*Senior Director and ** Manager, Deloitte Touche Tohmatsu India Private Ltd., Mumbai. The views presented in
                 this document are the personal views/opinions of the authors and not of the organization they represent and are
                 informative in nature only. It is not intended to be relied upon, nor be used as a substitute for, specific professional
                 advice




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    As part of these guidelines, banks are required to address the following areas
        Designing AML policies and procedures
        Ø
        Know
        ØYour Customer (KYC) norms
                                                                                              Banks need a
        Creation
        Ø of 'Hot Files' on customer profile
                                                                                           comprehensive AML
        Surveillance on customer accounts and transactions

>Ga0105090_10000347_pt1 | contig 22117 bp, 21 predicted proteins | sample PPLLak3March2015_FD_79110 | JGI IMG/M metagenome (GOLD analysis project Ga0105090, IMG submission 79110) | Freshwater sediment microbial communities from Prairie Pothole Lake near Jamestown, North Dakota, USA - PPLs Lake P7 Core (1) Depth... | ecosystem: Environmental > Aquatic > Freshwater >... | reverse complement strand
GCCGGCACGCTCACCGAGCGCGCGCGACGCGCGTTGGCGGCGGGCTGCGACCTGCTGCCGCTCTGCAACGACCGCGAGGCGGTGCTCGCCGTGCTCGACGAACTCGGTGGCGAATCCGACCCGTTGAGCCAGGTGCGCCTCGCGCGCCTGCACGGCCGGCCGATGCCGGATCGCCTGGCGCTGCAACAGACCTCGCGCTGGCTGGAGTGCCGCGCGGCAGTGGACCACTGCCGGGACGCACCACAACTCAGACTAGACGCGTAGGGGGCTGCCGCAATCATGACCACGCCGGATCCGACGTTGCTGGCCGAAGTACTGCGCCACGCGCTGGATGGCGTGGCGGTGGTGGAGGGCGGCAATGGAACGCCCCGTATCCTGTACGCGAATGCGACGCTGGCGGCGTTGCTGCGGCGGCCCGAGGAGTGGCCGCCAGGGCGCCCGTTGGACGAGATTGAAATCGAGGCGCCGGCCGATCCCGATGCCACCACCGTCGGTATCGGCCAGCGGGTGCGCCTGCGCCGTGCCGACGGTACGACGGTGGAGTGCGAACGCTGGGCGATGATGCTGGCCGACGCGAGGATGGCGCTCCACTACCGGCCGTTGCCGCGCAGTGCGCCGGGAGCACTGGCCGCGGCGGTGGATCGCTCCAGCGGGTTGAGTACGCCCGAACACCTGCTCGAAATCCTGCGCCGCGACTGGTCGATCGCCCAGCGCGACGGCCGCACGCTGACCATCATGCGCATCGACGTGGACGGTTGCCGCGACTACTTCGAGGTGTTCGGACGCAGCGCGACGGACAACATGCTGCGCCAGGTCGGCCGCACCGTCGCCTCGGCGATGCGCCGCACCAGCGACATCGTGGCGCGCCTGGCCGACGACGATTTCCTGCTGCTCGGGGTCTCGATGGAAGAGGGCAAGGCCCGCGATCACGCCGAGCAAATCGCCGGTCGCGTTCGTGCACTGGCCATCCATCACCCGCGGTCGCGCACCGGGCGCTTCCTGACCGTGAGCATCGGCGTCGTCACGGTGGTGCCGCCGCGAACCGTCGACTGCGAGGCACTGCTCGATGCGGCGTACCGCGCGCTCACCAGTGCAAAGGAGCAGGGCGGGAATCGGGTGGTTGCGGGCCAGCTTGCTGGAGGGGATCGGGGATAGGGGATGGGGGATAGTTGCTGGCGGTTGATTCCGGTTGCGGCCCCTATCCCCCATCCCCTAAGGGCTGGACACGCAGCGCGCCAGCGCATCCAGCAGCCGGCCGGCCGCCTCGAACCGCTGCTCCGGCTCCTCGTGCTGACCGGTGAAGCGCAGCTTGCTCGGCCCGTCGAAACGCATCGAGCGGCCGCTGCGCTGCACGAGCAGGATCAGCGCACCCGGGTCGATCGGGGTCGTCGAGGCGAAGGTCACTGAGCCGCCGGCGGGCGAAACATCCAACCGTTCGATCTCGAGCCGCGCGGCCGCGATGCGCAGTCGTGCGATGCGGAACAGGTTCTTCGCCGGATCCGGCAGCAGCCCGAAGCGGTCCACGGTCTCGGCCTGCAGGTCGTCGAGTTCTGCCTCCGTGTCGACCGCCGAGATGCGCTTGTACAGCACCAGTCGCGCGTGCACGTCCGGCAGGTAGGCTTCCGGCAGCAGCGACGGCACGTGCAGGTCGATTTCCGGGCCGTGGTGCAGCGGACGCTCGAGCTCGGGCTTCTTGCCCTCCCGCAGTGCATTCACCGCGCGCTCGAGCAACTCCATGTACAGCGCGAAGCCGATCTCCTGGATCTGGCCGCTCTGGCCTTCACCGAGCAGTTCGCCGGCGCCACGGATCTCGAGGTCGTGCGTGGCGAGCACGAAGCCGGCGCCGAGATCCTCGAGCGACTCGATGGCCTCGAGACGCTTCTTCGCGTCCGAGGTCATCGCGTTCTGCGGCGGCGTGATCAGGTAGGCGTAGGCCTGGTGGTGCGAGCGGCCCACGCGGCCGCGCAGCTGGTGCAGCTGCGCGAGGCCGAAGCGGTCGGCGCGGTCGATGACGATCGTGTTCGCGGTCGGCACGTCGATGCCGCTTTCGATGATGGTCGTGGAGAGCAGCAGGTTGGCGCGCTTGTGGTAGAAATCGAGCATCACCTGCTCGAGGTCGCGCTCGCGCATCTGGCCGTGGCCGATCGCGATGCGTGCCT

Ø                                                                                framework to avoid the
        Reporting Suspicious Activity Reports (SAR) and Cash
        Ø                                                                                    charge of 'willful
        Transaction Reports (CTR)                                                              blindness’
        Documentation and record keeping
        Ø
        Training
        Ø of employees



This article describes the need for a bank to go in for an AML solution. It also         of transactions to determine a